The author of "The Spirit History of Man," says:
"The Hebrews came out of Egypt and settled among the Canaanites. They need not be traced beyond the Exodus. That is their historical beginning. It was very easy to cover up this remote event by the recital of mythical traditions, and to prefix to it an account of their origin in which the gods (Patriarchs), should figure as their ancestors."
Professor Goldzhier says:
"The residence of the Hebrews in Egypt, and their exodus thence under the guidance and training of an enthusiast for the freedom of his tribe, form a series of strictly historical facts, which find confirmation even in the documents of ancient Egypt (which we have just shown). But the traditional narratives of these events (were) elaborated by the Hebrew people."
Count de Volney also observes that:
"What Exodus says of their (the Israelites) servitude under the king of Heliopolis, and of the oppression of their hosts, the Egyptians, is extremely probable. It is here their history begins. All that precedes . . . is nothing but mythology and cosmogony."
In speaking of the sojourn of the Israelites in Egypt, Dr. Knappert says:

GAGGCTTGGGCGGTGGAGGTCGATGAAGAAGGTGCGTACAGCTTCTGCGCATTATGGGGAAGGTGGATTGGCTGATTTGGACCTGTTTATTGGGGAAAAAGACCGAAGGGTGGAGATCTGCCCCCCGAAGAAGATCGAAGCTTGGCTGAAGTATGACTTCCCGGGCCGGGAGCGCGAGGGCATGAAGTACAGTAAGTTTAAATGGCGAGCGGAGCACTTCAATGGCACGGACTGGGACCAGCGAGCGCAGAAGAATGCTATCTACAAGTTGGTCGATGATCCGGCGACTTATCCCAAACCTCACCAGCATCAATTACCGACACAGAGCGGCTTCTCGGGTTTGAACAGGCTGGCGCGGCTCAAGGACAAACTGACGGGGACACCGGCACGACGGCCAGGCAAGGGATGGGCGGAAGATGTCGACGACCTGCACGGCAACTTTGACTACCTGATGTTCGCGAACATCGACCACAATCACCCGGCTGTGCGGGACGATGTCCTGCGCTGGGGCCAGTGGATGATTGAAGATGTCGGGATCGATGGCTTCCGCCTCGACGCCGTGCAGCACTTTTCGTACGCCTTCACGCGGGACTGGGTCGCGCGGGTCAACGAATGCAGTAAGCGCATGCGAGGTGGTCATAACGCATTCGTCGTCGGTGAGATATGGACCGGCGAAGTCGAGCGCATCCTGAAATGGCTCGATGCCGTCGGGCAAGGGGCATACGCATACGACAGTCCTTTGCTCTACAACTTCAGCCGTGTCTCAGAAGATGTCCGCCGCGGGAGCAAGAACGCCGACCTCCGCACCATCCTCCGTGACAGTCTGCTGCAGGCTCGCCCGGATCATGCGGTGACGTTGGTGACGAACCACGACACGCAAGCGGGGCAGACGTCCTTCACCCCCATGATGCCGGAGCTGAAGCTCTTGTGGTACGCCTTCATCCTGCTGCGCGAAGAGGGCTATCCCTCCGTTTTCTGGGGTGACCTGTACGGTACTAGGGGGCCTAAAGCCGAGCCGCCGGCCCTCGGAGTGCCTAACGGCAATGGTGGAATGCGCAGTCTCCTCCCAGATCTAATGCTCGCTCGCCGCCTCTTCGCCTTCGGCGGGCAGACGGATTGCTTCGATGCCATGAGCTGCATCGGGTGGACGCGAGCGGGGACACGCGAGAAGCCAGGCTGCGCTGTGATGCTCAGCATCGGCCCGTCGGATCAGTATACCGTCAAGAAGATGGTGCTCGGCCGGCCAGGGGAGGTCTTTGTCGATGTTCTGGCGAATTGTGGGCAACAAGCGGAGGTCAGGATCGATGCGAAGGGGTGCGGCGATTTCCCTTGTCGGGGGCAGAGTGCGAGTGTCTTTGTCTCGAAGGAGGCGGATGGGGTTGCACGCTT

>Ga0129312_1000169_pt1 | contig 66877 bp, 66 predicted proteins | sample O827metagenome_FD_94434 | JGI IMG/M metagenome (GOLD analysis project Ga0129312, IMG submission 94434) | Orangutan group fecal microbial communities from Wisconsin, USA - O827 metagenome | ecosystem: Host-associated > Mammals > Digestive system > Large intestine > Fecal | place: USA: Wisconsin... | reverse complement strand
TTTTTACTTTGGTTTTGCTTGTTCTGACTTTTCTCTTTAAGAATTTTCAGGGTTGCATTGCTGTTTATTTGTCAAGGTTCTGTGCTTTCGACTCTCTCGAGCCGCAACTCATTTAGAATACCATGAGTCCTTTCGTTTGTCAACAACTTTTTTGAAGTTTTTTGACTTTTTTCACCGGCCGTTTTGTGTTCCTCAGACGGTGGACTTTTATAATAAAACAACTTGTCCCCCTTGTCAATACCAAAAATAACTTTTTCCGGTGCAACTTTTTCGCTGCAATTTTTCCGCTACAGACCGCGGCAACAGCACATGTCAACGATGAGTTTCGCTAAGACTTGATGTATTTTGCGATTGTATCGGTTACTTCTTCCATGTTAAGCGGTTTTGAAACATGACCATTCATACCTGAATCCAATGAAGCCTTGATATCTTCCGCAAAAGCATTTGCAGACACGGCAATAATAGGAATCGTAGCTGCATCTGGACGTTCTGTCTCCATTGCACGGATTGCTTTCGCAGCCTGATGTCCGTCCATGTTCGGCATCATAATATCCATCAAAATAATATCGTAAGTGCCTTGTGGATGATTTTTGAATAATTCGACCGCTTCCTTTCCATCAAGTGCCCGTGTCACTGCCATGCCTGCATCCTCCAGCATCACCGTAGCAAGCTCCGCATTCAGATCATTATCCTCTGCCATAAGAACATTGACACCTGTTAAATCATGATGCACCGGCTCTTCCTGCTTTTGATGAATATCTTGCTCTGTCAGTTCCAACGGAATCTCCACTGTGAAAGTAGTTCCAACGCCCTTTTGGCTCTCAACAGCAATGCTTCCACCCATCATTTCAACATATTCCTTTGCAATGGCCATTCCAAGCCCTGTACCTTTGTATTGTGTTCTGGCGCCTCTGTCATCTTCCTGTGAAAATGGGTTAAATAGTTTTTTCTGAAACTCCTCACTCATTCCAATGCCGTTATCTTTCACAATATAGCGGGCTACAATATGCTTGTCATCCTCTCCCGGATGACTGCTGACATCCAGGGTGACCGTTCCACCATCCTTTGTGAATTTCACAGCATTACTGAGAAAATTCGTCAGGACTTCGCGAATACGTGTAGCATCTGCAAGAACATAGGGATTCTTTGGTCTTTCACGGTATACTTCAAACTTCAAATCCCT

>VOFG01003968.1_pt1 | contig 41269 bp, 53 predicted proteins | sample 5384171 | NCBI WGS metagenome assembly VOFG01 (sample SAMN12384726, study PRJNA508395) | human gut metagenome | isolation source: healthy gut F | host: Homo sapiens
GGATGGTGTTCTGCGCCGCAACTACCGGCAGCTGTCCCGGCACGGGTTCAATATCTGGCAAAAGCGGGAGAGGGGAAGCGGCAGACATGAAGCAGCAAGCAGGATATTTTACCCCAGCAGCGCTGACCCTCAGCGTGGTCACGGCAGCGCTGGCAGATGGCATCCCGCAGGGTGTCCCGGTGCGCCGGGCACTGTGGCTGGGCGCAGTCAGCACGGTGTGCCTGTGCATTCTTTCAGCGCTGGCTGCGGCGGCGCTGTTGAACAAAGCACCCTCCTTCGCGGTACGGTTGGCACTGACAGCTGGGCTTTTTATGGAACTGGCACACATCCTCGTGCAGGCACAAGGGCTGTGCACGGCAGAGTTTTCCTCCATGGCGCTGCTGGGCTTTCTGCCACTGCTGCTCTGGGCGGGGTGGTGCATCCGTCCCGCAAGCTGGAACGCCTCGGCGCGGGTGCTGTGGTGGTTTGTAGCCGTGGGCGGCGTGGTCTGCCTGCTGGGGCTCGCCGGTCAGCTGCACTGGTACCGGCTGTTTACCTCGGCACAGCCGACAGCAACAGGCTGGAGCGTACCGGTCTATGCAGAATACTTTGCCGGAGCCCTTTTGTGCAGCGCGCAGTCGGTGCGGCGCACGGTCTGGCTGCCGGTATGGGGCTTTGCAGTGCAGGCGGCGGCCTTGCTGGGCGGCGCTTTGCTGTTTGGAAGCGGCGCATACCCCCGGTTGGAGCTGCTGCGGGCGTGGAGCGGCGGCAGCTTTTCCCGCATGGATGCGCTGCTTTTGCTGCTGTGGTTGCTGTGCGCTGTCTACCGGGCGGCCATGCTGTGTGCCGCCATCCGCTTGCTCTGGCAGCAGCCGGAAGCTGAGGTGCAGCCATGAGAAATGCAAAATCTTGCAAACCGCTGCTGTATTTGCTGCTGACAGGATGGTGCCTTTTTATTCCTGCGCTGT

"According to the tradition preserved in Genesis, it was the promotion of Jacob's son, Joseph, to be viceroy of Egypt, that brought about the migration of the sons of Israel from Canaan to Goshen. The story goes that this Joseph was sold as a slave by his brothers, and after many changes of fortune received the vice-regal office at Pharaoh's hands through his skill in interpreting dreams. Famine drives his brothers—and afterwards his father—to him, and the Egyptian prince gives them the land of Goshen to live in. It is by imagining all this that the legend tries to account for the fact that Israel passed some time in Egypt. But we must look for the real explanation in a migration of certain tribes which could not establish or maintain themselves in Canaan, and were forced to move further on.